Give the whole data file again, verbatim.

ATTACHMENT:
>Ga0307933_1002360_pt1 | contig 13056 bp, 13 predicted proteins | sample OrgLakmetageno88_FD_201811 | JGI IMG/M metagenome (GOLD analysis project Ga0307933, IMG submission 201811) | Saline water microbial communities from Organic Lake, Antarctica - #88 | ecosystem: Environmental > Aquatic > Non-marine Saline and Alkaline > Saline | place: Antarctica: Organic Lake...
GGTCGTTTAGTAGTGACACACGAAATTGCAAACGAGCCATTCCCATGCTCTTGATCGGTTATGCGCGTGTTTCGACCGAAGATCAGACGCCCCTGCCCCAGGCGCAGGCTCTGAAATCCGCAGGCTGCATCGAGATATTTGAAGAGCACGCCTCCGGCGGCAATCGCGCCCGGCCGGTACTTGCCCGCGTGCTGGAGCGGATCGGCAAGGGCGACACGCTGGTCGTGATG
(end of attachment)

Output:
>Ga0307933_1002360_pt1 | contig 13056 bp, 13 predicted proteins | sample OrgLakmetageno88_FD_201811 | JGI IMG/M metagenome (GOLD analysis project Ga0307933, IMG submission 201811) | Saline water microbial communities from Organic Lake, Antarctica - #88 | ecosystem: Environmental > Aquatic > Non-marine Saline and Alkaline > Saline | place: Antarctica: Organic Lake...
GGTCGTTTAGTAGTGACACACGAAATTGCAAACGAGCCATTCCCATGCTCTTGATCGGTTATGCGCGTGTTTCGACCGAAGATCAGACGCCCCTGCCCCAGGCGCAGGCTCTGAAATCCGCAGGCTGCATCGAGATATTTGAAGAGCACGCCTCCGGCGGCAATCGCGCCCGGCCGGTACTTGCCCGCGTGCTGGAGCGGATCGGCAAGGGCGACACGCTGGTCGTGATG